Monday, June 30, 2008

Tokenization: Part 7, File Reading

So far, we’ve only tokenized data from strings that we’ve typed in. Today, let’s learn how to tokenize the text in a file.


The easiest way to read in the data from a file is using the slurp function. It takes a file name and returns the contents of that file as a string:

user=> (slurp "LICENSE.txt")
"Copyright (c) 2008, Eric Rochester\nAll ...."

We can then pass that string to tokenize-str to get the list of tokens in the file:

user=> (take 10 (word/tokenize-str (slurp "LICENSE.txt")))
("copyright" "c" "2008" "eric" "rochester" "all" "rights" "reserved" "redistribution" "and")

(take pulls the first n items from a list and returns them.)


Of course, it would be nice to have this wrapped into its own function, so let’s add this into word.clj after tokenize-str:

(defn tokenize
   (tokenize-str (slurp filename)))
  ([filename stop-word?]
   (tokenize-str (slurp filename) stop-word?)))

This function works just like tokenize-str, except it takes a filename and returns the tokens in that file.


There’s one big problem with tokenize. Try to tokenize a file that’s several hundred gigabytes in size, and you’ll probably find that problem quickly: it reads the entire file into memory all at once.

There are ways, such as reading the file a line at a time and tokenizing that, to deal with this problem, and Clojure actually makes it relatively easy to do this. However, to keep things simple, at this we’re going to leave tokenize the way it is.

At this point, just keep this limitation in mind. You have been warned.


Brian Doyle said...

I was attempting to use slurp and get the error:
user=> (slurp 'license.txt')
java.lang.Exception: Unmatched delimiter: )
java.lang.Exception: ReaderError:(1,1) Unmatched delimiter: )
at clojure.lang.Repl.main(
Caused by: java.lang.Exception: Unmatched delimiter: )
at clojure.lang.LispReader$UnmatchedDelimiterReader.invoke(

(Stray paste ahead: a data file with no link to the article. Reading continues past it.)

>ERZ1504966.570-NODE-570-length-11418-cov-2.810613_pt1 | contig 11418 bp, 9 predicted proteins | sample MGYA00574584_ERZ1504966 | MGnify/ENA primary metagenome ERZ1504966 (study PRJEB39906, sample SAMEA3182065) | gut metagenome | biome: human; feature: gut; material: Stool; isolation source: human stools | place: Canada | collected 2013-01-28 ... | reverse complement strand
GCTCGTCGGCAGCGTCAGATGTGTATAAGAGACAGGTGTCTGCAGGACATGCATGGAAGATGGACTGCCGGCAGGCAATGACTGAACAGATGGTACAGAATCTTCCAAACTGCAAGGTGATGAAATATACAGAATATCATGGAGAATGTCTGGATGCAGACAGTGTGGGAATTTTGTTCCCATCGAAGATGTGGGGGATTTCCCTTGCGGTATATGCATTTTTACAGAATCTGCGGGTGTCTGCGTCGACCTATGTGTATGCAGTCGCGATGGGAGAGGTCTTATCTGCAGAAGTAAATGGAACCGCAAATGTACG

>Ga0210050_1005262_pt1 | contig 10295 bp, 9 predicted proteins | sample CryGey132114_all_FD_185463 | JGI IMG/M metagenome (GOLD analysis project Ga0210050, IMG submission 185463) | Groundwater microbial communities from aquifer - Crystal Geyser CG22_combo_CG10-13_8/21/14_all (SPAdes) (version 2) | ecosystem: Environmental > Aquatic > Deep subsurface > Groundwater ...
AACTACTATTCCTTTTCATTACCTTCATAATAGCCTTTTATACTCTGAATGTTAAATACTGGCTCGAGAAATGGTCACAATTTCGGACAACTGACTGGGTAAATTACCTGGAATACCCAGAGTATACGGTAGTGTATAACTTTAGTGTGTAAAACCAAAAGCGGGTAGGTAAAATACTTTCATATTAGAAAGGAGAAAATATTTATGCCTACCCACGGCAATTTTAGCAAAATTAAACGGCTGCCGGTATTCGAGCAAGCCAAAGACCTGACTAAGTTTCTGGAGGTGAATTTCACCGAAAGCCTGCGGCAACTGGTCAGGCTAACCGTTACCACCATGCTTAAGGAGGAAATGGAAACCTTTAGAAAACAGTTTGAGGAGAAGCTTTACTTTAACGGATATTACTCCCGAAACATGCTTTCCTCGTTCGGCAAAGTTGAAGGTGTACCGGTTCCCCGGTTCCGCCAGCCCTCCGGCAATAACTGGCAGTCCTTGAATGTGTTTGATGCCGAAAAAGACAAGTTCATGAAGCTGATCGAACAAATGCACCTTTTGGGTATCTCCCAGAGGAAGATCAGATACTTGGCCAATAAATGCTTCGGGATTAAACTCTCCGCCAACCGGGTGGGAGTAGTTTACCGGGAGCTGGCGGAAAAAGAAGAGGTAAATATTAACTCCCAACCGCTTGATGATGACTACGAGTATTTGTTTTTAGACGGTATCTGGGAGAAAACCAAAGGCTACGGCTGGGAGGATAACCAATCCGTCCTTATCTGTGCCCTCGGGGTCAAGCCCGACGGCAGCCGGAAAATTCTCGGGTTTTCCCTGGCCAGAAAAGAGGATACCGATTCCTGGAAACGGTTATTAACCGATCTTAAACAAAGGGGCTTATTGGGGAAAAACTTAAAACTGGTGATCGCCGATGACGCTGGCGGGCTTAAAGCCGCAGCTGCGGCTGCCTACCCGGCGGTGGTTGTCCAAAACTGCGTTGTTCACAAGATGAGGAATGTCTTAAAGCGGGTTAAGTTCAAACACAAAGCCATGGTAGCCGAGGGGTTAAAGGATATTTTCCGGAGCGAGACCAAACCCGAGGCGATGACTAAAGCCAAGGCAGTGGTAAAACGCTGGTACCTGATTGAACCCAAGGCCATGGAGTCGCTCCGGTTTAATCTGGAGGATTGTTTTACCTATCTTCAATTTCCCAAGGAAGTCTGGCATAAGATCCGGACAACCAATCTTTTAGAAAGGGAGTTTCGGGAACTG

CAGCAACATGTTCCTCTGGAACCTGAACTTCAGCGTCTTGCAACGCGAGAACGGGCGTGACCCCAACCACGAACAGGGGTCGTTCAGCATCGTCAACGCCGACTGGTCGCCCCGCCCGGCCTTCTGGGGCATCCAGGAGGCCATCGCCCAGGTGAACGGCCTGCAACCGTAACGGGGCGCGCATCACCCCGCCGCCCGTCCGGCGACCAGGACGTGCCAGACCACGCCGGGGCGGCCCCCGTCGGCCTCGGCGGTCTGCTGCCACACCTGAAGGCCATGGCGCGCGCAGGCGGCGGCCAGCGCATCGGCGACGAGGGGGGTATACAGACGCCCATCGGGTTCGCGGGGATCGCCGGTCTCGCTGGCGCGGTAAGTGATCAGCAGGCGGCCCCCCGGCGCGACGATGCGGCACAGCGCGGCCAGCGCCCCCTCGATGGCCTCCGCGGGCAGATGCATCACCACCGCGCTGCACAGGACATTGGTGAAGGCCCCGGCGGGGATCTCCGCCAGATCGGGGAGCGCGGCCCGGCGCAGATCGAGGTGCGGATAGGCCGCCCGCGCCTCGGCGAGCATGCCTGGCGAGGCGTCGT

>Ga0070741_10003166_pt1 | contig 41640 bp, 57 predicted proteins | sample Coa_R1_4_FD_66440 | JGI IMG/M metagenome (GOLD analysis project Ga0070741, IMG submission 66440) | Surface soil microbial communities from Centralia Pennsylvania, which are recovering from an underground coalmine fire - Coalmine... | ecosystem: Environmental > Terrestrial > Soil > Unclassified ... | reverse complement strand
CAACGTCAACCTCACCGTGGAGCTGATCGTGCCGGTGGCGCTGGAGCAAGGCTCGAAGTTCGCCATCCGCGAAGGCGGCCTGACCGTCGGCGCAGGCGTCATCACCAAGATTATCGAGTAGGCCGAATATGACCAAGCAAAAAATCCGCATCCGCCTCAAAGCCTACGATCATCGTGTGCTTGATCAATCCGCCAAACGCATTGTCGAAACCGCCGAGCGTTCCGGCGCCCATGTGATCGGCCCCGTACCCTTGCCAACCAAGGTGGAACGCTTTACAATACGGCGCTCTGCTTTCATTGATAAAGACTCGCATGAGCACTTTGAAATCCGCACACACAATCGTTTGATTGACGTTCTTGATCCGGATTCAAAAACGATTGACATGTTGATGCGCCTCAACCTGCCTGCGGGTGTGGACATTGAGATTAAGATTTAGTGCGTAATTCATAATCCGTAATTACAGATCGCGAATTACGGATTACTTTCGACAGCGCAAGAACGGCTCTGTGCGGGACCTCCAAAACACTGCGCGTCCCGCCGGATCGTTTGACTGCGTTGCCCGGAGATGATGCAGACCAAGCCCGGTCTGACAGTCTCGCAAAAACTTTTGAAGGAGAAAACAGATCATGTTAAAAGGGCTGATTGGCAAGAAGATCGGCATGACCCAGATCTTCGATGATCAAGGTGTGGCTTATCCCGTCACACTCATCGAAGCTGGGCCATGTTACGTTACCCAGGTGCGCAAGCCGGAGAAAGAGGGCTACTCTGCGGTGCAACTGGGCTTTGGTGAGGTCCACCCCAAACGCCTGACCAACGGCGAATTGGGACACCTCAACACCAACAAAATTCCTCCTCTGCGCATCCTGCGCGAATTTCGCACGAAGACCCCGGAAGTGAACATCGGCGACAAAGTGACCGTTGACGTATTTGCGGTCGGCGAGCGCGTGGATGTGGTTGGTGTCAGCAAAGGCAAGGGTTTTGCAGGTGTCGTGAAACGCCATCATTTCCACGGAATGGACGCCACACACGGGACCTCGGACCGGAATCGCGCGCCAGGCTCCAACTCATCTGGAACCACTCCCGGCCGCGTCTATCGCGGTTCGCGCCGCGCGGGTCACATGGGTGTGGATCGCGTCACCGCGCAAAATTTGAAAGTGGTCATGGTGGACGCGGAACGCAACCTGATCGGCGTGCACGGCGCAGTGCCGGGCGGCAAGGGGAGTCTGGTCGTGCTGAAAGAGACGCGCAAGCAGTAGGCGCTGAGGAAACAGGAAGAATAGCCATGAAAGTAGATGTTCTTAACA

at clojure.lang.LispReader$WrappingReader.invoke(
at clojure.lang.LispReader.readDelimitedList(
at clojure.lang.LispReader$ListReader.invoke(
... 1 more

Eric Rochester said...

Hi Brian,

You'll need to use double-quotes around license.txt:

(slurp "license.txt")

Strings in Clojure, like strings in either Common Lisp, Scheme, or Java, are double quoted. I got in the habit of using single-quoted strings in Python, and it is a hard habit to break.

Incidentally, the odd error message comes from the way Clojure attempts to parse the expression: the first single quote turns "license.txt" into a symbol. The second single-quote, it appears to interpret as wanting to be the closing paren of an empty list ( '() ). Interesting. I may need to check that out later.

Of course, you'll also need to have license.txt in the directory you're working in, but I assume you already know that!


Brian Doyle said...

Thanks Eric the double quotes worked like a charm. I'm REALLY enjoying your posts about Clojure. I've never used a functional programming language before so I'm starting from the ground floor here. Do you recommend any good books on functional programming? Thanks.

Eric Rochester said...

Hey Brian, glad you're enjoying it. I'm having a lot of fun putting it together.

Yeah, functional programming takes some getting used to. I'm still not an expert on it by any means. I came to terms with it while learning and working on a big project in Erlang.

Unfortunately, I haven't read any books specifically on FP. You could ask in the Clojure group ( or IRC. I'm sure they'd have some suggestions.

Now that I think about it, Structure and Interpretation of Computer Programs ( might be helpful too. It's been years since I read it, but I'm sure it would have some information about functional programming.

As far as the tutorial I'm putting together, I'm going to keep talking about FP, but it will be a practical introduction. Less "this is FP, this is why it's good" and a lot of FP-by-example. I'm hoping it will sink in by osmosis, I guess. (Which sounds doubtful when I put it that way. Oh well.)

Good luck,